How to Become an English Teacher
English teachers are trained to equip students with a broad foundation of linguistic knowledge. With the ability to choose between elementary, middle school, high school, and postsecondary (college) institutions, you can build the career experience of your choice with a little bit of planning. Regardless of the path you choose, as an English teacher, you’ll touch the lives of many students and may foster a love of English they’ll carry forever.
On this page, you will learn what an English teacher does, their salary, the steps to becoming one, the different levels you could teach at, and the degrees that could lead to a career as an educator of English.
What Does an English Teacher Do?
Regardless of the age of their students, English teachers primarily teach grammar, literature, vocabulary, reading, and writing techniques. Your goal as a teacher will be to help students improve and refine their written and oral communication skills in various capacities.
Career Outlook and Salary for English Teachers
According to the Bureau of Labor Statistics (BLS), elementary school teachers earn a median salary of $57,980, and the field is expected to grow at a rate of 3% through 2028. High School teachers earn a median salary of $60,320 per year, and can expect to see a 4% growth in the field over the next decade. Finally, postsecondary professors have a median salary of $78,470, and their field is growing at a much faster rate than the average profession with an 11% increase in jobs through 2026.
Steps to Becoming an English Teacher
To become an English teacher, you first must complete the educational requirements and obtain your teaching license in the state in which you plan to work. These requirements are put in place to ensure students receive the best education possible and you are well prepared for a career in teaching.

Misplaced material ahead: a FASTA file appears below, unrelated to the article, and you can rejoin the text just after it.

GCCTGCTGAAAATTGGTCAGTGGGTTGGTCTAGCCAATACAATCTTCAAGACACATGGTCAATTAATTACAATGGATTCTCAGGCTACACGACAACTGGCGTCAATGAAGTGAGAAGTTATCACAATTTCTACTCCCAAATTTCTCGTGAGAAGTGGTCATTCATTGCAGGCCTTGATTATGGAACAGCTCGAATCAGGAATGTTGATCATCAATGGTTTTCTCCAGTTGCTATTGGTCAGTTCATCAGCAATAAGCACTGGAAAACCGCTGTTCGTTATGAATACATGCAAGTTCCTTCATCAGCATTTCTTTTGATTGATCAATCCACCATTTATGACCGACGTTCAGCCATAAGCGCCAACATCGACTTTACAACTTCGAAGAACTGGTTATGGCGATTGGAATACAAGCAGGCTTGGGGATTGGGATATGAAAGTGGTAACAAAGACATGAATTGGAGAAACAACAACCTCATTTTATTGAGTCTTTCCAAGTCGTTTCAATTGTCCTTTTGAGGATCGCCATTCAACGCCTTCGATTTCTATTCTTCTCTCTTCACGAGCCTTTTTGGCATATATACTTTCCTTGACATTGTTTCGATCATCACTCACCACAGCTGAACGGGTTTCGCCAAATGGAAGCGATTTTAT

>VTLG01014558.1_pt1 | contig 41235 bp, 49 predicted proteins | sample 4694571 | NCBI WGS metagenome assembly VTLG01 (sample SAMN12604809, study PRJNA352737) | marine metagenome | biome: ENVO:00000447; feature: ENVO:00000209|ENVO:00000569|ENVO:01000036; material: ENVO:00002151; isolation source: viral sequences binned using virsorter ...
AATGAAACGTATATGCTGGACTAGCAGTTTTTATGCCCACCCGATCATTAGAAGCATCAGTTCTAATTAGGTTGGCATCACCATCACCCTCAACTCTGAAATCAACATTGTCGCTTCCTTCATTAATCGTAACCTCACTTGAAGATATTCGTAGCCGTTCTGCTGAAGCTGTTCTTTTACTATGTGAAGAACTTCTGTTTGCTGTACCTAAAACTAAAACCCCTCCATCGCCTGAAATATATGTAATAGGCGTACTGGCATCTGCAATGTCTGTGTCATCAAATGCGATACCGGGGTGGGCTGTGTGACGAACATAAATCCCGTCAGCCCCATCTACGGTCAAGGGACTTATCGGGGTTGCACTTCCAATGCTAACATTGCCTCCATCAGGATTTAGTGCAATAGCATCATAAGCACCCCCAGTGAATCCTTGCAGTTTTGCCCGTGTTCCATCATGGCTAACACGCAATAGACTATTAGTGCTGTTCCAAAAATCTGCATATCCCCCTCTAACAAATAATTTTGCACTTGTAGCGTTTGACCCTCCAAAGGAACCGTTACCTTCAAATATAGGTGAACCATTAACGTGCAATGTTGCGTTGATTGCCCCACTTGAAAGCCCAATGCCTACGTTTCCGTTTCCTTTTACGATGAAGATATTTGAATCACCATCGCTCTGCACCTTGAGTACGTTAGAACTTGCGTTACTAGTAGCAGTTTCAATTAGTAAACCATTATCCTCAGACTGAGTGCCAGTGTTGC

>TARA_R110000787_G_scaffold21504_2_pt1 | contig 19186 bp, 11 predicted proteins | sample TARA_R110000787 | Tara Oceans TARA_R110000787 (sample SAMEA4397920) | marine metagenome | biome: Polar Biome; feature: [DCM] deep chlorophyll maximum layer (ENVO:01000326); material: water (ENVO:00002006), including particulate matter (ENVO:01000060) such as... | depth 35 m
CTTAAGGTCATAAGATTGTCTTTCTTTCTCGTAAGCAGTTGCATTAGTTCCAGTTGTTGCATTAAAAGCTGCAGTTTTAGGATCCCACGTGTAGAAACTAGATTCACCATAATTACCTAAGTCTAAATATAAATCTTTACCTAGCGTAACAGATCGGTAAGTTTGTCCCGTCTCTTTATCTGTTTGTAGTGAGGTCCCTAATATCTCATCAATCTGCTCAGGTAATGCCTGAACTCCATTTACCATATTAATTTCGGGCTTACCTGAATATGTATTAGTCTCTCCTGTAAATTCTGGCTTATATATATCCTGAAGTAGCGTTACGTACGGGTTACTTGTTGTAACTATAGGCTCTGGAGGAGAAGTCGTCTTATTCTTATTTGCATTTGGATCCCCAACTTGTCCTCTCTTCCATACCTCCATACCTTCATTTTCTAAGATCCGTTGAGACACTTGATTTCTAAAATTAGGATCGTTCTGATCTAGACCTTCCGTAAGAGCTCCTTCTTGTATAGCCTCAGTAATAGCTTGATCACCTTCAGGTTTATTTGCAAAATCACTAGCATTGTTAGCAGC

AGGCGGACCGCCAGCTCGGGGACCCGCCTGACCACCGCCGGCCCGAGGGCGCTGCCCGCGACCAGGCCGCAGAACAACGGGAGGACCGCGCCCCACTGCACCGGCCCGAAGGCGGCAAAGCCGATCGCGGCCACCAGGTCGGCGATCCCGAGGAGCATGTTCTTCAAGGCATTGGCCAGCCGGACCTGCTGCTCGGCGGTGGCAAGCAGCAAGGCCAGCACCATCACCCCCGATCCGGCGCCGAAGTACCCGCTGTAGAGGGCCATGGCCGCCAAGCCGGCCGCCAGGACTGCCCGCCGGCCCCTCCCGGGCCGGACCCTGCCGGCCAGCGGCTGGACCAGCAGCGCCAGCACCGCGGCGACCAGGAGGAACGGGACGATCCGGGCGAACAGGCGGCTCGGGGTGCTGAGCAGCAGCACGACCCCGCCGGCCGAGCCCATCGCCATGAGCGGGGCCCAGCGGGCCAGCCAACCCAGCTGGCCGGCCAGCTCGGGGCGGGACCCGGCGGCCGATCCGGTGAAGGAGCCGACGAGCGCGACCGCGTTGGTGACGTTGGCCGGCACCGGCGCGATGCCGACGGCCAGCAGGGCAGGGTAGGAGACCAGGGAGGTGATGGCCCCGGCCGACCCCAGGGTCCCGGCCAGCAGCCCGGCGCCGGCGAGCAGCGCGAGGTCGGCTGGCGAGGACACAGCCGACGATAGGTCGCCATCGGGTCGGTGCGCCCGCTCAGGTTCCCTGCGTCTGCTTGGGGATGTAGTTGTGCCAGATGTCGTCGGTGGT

Earn Your Degree
It should come as no surprise that before you can teach students, you must first complete your own schooling. While exact requirements vary by state, municipality, and type of school (public or private), states usually require English teachers to have a bachelor’s degree in English along with completion of a teaching education program. If you’re interested in teaching at the college level, you’ll likely need a Ph.D. in English. Some institutions, like community colleges, may only require a master’s degree.
Practice in the Field
Teaching education programs typically require student teaching experience, also called practicums or internships. Student teaching experiences are usually built into the curriculum. While student teaching requirements differ by program, you can expect to interact directly with students while being guided and supervised by an experienced instructor. Depending on your program, you may spend anywhere from several hours each semester to 15 hours per week student teaching. In doing so, you’ll put into practice the teaching knowledge you’ve obtained during your degree program.
Obtain Your Teaching License
All states require public school teachers from elementary through high school to be licensed or certified in the specific grade level they teach—although some private schools may not require licensure (BLS, 2019). Often, a state’s teaching license is only valid for the state in which you’ll be teaching, though there are exceptions. Visit Teach.org to determine which licensure or certification is required for your state.
English Teaching Jobs and Job Descriptions
A degree in English Education opens the door to the sort of job you want, whether teaching English at the elementary, middle, high school (secondary), or college (postsecondary) levels.
- Elementary: Depending on grade level, these younger students will have little prior education in grammar, literature, and writing, so you’ll help them build these skills from the ground up. Expect to help students spell unfamiliar words, teach them to read with understanding and fluency, help them comprehend oral and written texts, and teach them how to use words and phrases properly.
- Middle: Students in middle school have generally learned to read, but at this point will focus on comprehension of texts and media. At this point in their education students may increase their vocabulary, expand on logical interpretations, and broaden their horizons.